determining a desired voltage value indicative of about one-half of a peak-to-peak voltage to be applied to each of the plurality of electrical phase windings of the brushless electric motor based on a desired rear vehicle wheel steering angle and a measured rear vehicle wheel steering angle;
determining when the desired voltage value is greater than a threshold voltage level;
calculating a phase advance angle based on at least the desired voltage value and the threshold voltage level; and
phase advancing a plurality of voltage waveforms applied to the plurality of electrical phase windings, wherein each phase advanced voltage waveform is phase advanced an amount substantially equal to the phase advance angle, wherein phase advancing the voltage waveforms increases a speed of the rotor at a desired torque to thereby increase a speed at which the steering actuator moves at least one rear vehicle wheel toward the desired rear vehicle wheel steering angle.
2. The method of claim 1, wherein the threshold voltage level is indicative of a substantially maximum voltage level that can be supplied by a voltage source supplying a voltage to the brushless electric motor.
3. The method of claim 1, wherein the phase advance angle is within a range of 0–90 electrical degrees.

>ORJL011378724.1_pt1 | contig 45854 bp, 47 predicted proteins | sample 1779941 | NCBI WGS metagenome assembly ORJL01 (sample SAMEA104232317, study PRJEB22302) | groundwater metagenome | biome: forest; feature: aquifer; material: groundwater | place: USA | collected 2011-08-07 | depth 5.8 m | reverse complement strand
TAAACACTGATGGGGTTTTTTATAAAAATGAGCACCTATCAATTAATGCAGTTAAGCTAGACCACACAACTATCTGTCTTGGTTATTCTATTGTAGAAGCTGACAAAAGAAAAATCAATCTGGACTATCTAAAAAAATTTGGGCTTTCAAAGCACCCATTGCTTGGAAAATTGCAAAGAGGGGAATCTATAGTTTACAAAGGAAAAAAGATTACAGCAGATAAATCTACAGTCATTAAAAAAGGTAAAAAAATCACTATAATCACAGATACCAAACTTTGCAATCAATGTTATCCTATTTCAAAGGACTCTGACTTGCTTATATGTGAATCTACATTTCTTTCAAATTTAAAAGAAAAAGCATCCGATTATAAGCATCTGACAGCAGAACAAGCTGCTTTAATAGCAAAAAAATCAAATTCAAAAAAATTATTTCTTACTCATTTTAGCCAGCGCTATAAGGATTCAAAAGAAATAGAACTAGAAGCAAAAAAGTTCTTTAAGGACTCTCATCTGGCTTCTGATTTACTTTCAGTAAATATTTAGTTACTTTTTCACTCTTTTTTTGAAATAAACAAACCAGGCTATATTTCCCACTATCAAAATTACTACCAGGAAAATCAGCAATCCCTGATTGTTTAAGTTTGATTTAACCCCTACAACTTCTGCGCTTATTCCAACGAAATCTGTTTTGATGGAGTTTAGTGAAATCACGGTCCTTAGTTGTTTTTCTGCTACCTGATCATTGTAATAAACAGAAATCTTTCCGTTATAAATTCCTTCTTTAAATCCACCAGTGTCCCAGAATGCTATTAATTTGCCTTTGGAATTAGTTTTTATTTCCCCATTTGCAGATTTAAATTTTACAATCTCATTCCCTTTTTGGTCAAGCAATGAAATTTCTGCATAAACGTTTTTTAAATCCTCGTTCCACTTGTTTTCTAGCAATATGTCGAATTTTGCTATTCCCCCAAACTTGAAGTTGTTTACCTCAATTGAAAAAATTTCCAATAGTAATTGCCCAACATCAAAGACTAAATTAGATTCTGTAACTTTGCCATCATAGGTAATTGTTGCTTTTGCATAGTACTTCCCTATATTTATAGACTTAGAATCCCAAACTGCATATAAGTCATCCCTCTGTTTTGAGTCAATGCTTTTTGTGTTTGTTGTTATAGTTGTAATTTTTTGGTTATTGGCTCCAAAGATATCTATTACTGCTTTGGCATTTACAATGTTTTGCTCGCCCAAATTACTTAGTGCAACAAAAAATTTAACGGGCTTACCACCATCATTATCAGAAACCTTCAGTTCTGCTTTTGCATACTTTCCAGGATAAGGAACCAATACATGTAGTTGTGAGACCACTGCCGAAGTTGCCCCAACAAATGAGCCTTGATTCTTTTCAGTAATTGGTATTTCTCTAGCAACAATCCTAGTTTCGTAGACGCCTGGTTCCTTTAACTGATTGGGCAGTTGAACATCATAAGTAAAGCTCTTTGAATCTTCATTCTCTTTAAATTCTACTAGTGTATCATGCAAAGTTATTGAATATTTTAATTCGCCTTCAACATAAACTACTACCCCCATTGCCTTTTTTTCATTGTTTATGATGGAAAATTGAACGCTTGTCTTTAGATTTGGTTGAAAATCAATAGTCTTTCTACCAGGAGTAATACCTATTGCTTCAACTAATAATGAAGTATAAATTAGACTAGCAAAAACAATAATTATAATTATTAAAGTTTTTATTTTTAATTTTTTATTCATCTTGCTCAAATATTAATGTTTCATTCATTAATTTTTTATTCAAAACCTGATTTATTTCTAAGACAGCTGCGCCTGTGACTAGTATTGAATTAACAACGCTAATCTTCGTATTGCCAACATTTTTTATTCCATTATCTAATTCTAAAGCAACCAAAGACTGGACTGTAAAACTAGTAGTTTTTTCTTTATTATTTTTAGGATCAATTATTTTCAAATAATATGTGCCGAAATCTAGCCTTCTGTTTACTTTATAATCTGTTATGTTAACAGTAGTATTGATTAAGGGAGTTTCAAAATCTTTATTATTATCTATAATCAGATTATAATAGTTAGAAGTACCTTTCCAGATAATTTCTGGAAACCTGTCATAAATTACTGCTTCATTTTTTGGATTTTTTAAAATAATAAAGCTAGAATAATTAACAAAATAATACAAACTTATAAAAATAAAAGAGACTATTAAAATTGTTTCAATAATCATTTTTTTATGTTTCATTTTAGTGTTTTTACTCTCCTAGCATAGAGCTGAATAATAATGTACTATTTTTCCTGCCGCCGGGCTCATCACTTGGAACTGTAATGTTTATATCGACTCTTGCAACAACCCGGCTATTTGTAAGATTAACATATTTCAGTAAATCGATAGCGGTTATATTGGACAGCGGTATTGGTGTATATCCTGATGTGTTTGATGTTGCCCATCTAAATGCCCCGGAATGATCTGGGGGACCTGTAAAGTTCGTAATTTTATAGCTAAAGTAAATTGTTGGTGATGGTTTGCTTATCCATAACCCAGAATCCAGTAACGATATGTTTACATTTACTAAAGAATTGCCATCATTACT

4. The method of claim 1, wherein the phase advance angle is further based on a frequency of at least one of the plurality of voltage waveforms.
5. The method of claim 1, wherein a back emf voltage waveform in an electrical phase winding is substantially in phase with an electrical current in the electrical phase winding induced by a voltage waveform, after said phase advancing.
6. The method of claim 1, further comprising:
determining a back emf voltage value associated with at least one electrical phase winding of the electric motor;
determining a voltage loss value indicative of a voltage loss in least one electrical phase winding; and
maintaining the desired voltage value at a value less than or equal to a sum of back emf value and the voltage loss value during the phase advancing of the voltage waveforms.
7. The method of claim 1, wherein the plurality of voltage waveforms comprise a plurality of sinusoidal voltage waveforms.
8. A system for controlling a steering position of at least one rear wheel of a vehicle, comprising:
a brushless electric motor having a plurality of electrical phase windings and a rotor;
an actuator operably coupled to the brushless electric motor, wherein the actuator is configured to move at least one rear vehicle wheel in response to rotation of the rotor of the brushless electric motor;
an inverter circuit configured to energize the plurality of electrical phase windings in the brushless electric motor; and